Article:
Emmanuel Kasarherou was appointed in the Council of Ministers on May 27, 2020, and is the new president of the Quai Branly Museum. He takes office at a time marked by the Covid-19 crisis, but also by the debate over the restitution of African works. On the subject, the newcomer seems to already have his opinion. For him, clearly defining the origins of the said works is an indispensable prerequisite before any restitution.
A very eventful second quarter
The month of June was particularly hectic in the cultural world. The debate on the restitution of stolen African works was rekindled by the incident that took place within the Quai Branly Museum. A few days ago, five men went to the scene to tear down a Bari funeral post from Chad. In addition to this, the Black Lives Matter movement reminded us of the discrimination suffered by blacks around the world. In this very particular context, the appointment of Emmanuel Kasarherou as head of the Quai Branly has raised many hopes among restitution activists. Born of a French mother and a Kanak father, Stéphane Martin’s successor was formerly the head of the Kanak culture agency. In 2014, he was appointed Deputy Director of Heritage and Collections at the Musée du Quai Branly.
Disillusionment for activists for the restitution of African works of art
In an interview with the New York Times on June 5, Emmanuel Kasarherou judged the Sarr-Savoy report published in 2018 to be “very militant”. The new president of the Quai Branly then stated that it would not be the guideline for his action. Reactions were not long in coming. Felwine Sarr, one of the authors of the report, found his intervention “not very original” and quite close to the position of Stéphane Martin, his predecessor. For the Senegalese writer, it is time for concrete actions to be taken in favor of an effective restitution of works looted in Africa.
In another interview granted to Kanak art, Emmanuel Kasarherou nevertheless tried to reassure, while considering that the global approach of the Sarr-Savoy report constitutes one of its main limits. For him, he would not take into account each object in its singularity, but “considers the collections as a lot, as a collection ‘of the same'”. It could therefore not serve as a manual for a restoration policy.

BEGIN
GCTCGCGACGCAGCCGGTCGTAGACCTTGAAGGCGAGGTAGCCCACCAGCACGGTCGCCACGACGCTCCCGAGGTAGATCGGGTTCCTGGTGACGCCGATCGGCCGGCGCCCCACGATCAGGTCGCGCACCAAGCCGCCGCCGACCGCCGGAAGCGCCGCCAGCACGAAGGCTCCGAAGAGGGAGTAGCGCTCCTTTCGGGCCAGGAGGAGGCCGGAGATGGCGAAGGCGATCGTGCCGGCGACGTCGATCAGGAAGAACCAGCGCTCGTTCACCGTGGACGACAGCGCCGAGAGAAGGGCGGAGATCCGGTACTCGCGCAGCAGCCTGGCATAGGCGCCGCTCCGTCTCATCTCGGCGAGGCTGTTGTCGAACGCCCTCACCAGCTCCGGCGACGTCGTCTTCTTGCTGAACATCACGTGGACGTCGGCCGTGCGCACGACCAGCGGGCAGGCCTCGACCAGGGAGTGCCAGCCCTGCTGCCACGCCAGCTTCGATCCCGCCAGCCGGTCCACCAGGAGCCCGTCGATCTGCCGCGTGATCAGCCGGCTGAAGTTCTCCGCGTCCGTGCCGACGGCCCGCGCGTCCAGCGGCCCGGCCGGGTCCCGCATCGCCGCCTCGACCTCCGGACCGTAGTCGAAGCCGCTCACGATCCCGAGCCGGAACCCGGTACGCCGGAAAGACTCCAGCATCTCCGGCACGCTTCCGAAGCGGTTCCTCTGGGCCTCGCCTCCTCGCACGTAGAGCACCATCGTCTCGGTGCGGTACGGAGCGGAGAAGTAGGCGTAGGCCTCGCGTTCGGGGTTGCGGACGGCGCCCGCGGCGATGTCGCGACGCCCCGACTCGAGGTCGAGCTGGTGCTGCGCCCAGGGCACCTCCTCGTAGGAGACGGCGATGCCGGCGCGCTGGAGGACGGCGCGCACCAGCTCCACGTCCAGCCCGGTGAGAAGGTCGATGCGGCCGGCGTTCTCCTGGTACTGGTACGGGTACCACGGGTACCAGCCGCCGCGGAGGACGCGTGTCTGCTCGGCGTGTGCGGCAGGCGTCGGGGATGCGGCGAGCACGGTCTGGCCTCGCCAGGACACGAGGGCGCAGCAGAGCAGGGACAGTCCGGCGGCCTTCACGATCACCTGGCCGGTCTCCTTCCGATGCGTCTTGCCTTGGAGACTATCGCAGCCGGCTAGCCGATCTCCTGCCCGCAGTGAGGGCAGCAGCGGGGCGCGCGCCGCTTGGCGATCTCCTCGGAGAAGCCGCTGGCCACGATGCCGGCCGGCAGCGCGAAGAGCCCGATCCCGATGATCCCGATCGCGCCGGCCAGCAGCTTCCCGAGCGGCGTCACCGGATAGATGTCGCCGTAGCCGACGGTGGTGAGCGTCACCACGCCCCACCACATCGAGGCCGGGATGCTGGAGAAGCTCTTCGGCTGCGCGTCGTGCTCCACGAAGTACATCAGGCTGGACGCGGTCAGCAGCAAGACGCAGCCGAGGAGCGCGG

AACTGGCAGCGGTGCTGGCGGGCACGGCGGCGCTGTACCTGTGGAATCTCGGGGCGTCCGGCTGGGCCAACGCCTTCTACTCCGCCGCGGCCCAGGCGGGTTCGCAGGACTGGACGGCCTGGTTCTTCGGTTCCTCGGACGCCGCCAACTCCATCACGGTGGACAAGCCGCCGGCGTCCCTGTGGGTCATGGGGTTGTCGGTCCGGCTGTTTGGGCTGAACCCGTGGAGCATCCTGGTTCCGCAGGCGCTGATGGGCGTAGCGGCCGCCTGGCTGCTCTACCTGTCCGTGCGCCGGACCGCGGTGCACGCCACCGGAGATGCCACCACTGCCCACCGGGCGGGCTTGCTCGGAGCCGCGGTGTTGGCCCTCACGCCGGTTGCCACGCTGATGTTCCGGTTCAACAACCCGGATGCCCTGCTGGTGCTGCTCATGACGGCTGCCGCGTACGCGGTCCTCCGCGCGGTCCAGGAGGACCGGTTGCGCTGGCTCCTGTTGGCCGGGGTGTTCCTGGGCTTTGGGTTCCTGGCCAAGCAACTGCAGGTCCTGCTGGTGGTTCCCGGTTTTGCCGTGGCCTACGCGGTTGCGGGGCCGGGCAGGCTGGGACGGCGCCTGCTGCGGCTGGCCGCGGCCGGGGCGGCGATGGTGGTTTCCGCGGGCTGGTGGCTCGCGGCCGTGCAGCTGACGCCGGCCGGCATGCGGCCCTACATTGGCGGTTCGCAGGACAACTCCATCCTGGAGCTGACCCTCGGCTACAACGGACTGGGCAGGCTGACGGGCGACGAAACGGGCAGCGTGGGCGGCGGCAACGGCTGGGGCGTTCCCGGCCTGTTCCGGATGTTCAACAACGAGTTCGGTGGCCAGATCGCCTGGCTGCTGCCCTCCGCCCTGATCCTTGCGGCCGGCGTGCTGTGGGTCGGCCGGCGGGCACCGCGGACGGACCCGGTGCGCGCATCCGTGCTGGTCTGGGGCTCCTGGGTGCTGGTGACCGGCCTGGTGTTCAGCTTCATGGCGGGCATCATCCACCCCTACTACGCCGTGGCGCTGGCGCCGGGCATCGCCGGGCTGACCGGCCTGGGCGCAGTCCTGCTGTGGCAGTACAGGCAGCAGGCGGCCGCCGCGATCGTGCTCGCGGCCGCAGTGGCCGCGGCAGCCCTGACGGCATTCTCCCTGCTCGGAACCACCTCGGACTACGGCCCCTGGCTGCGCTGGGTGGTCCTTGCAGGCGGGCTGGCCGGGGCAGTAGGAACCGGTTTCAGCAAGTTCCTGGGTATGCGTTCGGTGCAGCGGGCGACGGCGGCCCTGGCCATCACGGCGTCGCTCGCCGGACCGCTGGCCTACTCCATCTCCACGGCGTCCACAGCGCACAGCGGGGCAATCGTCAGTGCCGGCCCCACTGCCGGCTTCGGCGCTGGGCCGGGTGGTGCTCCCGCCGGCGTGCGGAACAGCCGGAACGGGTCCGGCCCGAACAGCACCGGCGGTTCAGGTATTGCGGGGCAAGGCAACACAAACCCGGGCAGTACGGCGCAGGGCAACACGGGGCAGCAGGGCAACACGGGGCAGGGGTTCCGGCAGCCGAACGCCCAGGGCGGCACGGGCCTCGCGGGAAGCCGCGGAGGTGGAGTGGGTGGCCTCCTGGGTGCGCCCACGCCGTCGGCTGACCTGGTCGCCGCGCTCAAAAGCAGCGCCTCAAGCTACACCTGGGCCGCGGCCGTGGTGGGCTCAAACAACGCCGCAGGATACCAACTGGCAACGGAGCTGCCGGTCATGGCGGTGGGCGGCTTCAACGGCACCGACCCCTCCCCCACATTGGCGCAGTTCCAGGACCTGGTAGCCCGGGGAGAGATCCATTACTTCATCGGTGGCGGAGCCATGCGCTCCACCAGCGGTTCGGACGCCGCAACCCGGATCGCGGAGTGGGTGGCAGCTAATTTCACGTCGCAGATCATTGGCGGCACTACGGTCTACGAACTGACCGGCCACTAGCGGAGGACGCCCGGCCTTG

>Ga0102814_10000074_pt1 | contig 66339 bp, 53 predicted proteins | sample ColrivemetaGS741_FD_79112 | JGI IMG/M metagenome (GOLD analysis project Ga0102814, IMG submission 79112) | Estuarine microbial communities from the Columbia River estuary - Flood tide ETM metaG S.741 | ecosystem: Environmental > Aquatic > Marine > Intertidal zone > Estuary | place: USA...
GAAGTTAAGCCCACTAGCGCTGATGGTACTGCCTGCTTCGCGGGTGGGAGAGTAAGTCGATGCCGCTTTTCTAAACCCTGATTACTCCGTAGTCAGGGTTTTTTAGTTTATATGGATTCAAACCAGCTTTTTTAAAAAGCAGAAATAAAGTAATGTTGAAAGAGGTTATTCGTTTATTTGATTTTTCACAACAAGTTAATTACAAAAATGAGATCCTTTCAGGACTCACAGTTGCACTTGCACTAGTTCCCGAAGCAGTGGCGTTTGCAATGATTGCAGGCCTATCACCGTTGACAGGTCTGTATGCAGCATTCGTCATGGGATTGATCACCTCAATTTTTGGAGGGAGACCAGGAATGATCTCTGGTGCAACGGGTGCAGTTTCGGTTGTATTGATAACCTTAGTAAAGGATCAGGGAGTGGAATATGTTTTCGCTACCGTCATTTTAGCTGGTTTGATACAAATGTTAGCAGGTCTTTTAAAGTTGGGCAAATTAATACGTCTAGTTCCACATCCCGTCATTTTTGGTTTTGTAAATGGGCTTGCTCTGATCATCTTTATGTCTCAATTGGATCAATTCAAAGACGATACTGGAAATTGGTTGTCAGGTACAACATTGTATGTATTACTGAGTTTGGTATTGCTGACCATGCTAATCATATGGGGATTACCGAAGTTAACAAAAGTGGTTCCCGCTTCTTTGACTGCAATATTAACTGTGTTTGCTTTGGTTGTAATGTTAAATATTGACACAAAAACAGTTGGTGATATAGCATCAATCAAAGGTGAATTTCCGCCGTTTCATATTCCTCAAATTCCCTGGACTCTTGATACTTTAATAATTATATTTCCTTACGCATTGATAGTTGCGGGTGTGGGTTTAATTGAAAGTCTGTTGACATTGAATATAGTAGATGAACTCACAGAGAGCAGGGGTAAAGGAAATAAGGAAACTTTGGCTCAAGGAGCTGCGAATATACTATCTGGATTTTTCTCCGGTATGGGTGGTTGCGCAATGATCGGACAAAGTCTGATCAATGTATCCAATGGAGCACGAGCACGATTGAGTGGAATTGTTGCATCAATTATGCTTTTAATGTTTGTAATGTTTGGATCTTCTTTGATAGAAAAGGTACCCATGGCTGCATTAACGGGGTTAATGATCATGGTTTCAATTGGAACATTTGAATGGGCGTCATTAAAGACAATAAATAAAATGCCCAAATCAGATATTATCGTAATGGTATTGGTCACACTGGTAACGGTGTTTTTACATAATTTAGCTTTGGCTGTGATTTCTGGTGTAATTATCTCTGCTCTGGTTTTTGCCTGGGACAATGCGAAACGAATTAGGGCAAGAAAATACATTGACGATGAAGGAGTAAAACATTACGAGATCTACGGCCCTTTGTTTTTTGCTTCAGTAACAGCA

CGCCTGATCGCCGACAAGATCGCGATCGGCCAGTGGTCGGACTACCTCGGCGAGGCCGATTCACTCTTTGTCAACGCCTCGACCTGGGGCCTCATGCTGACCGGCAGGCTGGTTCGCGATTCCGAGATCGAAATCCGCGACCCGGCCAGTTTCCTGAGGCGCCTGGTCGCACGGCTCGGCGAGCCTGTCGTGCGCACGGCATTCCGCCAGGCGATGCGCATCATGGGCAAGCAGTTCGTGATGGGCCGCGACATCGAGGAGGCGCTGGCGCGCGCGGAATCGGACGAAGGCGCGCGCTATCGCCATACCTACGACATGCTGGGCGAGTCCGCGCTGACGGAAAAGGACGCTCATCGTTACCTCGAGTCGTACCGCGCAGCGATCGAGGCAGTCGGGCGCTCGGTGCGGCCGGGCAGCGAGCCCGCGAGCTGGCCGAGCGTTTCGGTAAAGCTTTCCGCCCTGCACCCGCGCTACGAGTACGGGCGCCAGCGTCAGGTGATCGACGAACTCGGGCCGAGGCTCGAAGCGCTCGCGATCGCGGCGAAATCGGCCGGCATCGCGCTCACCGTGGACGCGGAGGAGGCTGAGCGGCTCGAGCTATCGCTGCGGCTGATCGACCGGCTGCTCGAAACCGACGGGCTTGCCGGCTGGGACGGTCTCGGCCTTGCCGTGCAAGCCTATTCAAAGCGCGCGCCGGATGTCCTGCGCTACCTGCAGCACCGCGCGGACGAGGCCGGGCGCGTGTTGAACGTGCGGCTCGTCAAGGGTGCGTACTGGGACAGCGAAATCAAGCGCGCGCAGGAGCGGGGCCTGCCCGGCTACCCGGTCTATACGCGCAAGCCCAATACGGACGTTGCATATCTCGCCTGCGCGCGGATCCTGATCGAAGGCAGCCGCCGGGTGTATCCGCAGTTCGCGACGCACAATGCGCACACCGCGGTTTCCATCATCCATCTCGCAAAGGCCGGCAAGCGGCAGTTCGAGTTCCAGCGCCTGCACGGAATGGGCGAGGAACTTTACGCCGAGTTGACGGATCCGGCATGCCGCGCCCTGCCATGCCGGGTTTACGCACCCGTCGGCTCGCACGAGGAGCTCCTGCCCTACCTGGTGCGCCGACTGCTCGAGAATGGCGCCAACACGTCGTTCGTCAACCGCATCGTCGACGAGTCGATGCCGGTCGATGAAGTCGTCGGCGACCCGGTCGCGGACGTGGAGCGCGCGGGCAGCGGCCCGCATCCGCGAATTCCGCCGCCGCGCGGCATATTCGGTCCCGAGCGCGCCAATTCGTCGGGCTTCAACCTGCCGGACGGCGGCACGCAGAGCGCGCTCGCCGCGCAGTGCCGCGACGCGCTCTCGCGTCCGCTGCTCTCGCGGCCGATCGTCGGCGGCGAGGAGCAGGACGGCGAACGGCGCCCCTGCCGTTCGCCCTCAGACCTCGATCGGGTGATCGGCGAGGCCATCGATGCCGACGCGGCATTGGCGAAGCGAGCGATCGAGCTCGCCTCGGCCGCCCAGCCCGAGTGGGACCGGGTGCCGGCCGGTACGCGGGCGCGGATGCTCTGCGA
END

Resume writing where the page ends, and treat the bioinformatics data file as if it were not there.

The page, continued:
A demarcation all the same with its predecessor
Unlike Stéphane Martin, who was more in favor of the circulation and sharing of the works of art concerned, Emmanuel Kasaherou believes that it is indeed possible that they will be returned. However, to achieve this, the new president of the Quai Branly suggests that scientific research be carried out to identify their precise origins. He recalls that many objects arrived at the Quai Branly Museum “after having passed through a second, third or even fourth hand, of which we sometimes know nothing”. In addition to the many political, legal, and logistical issues to be resolved, the expert believes that careful research is essential for the success of the project to return African works.
For the time being, Emmanuel Kasaherou plans to turn to his counterparts in African museums to discuss technical issues. For the rest, it will be up to the States to sit around a table and decide.